Based at the Hannan Crusaid Treatment Centre in the Gugulethu township in Cape Town, and funded by the Desmond Tutu HIV Foundation, the decade-old organization helps the sick survive. Like mothers2mothers, Sizophila takes HIV-positive people from different townships and trains them to counsel others, while working with doctors in local clinics.
“What the doctors know, the counselors in the community should be trained to do as well,” said Sister Lulu Mtwisha, one of the original Sizophila mothers. Each counselor is trained about how HIV works in the body, how the drugs work, side effects of treatment and how to live a positive and healthy lifestyle. Many of these counselors have no formal education, but are trained by local social workers.
“Show them the way and they will surprise you,” Mtwisha said.
The program workers help file paperwork, run peer education programs, lead group and individual support sessions, and conduct home visits to make sure patients are taking their medication.
“Right now there is a question of human resources,” said Dr. Linda-Gail Bekker, the deputy director and chief operating officer of the Tutu Foundation at the University of Cape Town.
Bekker said that Sizophila has had success, despite its cadre of workers who had little formal education. “We train them, but these are ordinary people, some without education, but they have empathy,” Bekker said.
Mothers2Mothers employees at Delft Clinic in Cape Town, South Africa.
And empathy, she said, works. The Sizophila groups have been praised for having nearly 100 percent adherence rate to HIV treatment. Mtwisha notes that no Sizophila group has ever had less than a 92 percent adherence rate.
In addition to payment, the Sizophila workers are encouraged to use the program as a mechanism to find out their interests. If a counselor enjoys working with children, or being an assistant to nurses, they are encouraged to gain the skills needed to acquire jobs in that field. It helps create a turnover of Sizophila counselors, which has the additional benefit of giving work to more people.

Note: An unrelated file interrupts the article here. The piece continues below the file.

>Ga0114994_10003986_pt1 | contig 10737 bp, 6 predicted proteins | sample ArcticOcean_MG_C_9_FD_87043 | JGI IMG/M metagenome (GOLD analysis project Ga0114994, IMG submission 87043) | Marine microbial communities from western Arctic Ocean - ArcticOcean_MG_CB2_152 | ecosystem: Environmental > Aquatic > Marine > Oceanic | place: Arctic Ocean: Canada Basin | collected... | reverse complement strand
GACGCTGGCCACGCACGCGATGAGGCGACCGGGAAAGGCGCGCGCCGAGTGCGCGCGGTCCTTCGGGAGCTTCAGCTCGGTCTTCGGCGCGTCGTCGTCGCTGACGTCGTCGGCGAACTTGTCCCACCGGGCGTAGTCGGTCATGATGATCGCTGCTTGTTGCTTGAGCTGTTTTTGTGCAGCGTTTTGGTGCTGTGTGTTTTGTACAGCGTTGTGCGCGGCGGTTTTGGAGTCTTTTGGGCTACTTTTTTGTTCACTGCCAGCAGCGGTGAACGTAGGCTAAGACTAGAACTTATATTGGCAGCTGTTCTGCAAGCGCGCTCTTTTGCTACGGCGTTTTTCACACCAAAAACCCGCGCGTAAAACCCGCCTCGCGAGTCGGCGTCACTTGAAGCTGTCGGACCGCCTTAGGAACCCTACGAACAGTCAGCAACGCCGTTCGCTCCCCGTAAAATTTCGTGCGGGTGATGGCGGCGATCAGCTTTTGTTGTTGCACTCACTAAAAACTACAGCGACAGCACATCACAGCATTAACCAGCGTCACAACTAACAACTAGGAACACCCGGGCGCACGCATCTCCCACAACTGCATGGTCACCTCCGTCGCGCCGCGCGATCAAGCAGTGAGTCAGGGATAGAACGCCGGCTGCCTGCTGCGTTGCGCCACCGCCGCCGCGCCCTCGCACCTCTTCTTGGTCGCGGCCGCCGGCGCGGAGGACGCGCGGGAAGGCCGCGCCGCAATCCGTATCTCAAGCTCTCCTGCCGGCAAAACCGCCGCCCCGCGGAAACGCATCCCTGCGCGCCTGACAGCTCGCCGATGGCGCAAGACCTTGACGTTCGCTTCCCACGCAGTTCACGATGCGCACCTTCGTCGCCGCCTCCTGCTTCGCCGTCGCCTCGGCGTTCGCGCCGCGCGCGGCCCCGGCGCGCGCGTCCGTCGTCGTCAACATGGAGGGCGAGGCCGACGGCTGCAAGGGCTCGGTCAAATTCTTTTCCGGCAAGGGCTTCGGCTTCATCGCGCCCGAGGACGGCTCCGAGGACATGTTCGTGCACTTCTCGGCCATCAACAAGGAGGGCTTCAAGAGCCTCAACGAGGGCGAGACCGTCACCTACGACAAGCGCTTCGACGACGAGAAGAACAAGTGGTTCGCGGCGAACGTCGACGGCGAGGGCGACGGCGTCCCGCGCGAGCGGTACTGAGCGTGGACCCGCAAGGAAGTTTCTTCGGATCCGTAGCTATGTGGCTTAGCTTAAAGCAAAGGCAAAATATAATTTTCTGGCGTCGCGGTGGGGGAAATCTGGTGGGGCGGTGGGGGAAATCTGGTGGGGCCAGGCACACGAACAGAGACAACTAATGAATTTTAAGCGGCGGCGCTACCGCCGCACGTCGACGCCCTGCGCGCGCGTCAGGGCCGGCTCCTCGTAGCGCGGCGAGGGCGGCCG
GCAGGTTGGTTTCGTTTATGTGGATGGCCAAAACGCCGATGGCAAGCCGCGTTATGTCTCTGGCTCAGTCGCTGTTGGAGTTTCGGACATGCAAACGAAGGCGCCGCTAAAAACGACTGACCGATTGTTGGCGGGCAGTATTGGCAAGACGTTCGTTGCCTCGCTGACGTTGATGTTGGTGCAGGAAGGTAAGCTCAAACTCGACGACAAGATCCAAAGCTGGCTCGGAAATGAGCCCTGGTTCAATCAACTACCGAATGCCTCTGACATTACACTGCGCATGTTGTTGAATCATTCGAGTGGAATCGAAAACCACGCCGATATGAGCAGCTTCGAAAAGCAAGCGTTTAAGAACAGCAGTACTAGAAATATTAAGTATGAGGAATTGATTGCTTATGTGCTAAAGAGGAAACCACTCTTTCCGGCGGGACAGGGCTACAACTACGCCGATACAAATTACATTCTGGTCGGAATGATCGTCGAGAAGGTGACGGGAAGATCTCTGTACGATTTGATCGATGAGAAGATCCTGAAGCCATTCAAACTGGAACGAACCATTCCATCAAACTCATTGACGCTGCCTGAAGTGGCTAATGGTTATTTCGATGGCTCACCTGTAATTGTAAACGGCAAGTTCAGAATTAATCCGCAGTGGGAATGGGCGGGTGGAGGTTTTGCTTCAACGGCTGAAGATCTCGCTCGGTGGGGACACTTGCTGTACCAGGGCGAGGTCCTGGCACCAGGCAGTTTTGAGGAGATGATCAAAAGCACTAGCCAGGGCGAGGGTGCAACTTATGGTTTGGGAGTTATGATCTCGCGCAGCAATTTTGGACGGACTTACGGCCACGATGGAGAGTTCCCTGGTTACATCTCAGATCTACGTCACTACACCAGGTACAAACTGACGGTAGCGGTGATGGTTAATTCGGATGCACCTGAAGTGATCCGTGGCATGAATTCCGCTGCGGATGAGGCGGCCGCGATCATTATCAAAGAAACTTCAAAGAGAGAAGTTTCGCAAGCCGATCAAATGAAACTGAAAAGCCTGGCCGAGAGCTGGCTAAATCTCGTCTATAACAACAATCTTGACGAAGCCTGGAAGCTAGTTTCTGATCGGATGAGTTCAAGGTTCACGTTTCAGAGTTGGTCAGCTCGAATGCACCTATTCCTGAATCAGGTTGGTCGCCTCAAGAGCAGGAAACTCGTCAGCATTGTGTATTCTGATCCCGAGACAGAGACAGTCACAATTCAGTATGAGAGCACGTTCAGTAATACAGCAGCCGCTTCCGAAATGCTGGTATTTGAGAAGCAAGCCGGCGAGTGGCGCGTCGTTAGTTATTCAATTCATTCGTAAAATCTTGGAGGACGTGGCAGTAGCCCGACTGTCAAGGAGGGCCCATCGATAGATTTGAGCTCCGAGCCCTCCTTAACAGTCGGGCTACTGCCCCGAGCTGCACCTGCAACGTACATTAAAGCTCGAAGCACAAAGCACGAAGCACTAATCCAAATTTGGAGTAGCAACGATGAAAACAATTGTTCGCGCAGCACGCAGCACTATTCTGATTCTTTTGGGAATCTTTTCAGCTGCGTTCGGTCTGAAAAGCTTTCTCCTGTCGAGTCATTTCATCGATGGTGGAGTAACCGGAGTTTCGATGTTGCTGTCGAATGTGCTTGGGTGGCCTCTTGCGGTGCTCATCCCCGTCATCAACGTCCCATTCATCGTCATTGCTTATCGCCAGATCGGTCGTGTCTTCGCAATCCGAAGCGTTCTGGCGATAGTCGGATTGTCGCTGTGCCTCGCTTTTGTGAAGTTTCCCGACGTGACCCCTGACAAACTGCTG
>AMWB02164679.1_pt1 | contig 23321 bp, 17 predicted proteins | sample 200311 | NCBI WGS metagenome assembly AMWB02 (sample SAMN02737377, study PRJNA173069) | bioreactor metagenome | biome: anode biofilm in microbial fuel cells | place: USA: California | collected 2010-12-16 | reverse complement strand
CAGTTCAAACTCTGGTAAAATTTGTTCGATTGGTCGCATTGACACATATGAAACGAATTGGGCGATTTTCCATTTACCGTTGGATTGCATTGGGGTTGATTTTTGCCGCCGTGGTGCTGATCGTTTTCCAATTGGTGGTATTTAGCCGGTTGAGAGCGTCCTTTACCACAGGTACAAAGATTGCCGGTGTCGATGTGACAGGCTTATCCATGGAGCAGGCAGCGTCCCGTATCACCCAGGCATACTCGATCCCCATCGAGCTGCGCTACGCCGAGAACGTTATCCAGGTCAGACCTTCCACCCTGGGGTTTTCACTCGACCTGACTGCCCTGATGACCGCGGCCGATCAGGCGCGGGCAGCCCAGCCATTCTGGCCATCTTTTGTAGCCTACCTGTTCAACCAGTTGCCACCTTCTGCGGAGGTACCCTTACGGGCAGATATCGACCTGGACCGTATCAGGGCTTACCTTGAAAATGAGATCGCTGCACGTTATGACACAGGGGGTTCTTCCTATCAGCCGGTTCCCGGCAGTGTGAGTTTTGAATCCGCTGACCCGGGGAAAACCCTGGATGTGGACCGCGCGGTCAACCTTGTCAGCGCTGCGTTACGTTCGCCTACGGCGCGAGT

“These are people working for people,” Bekker said.
In the United States, similar programs are struggling to stay afloat in the volatile economy, even if they register success.
SMART University, founded in 1998 by Susan Rodriguez, strives to provide a safe and supportive environment for HIV-positive women in East Harlem. She started the program after learning that she, her husband, and their young daughter were HIV-positive. She realized they needed to learn much more about HIV.
“I needed the facts broken down for me,” she said.
To meet her need, and the needs of others in her community, Rodriguez founded the SMART program.
SMART University provides education, treatment, and support for women living with or affected by HIV. The program hosts educational classes on HIV prevention and healthy living, as well as support groups for women and teens. But the SMART University programs — SMART University, SMART Art, and SMART Body — require funding, and with private foundations readjusting their budgets, Rodriguez does not know how much longer they will continue to fund her organization.
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If the program is forced to close, Rodriguez says that it would be a great loss for the East Harlem community and leave a lot of women left without the help or support they need.
The uncertainty over funding is felt both at home and abroad. Even as advocates for frontline health worker programs tout their low cost and personalized service, if global AIDS programs are cut, many community health workers initiatives may not survive.
“We need to hold steady on the commitments we’ve made because there are people on treatment who absolutely depend on money from PEPFAR,” said Dr. Helene Gayle, the president of CARE USA who spent 20 years with the Center for Disease Control and Prevention focusing on HIV/AIDS. “There is a real risk in backing off on commitments without a sustainable plan by local governments, which could be incredibly dangerous and create a bigger problem. Gains could be lost.”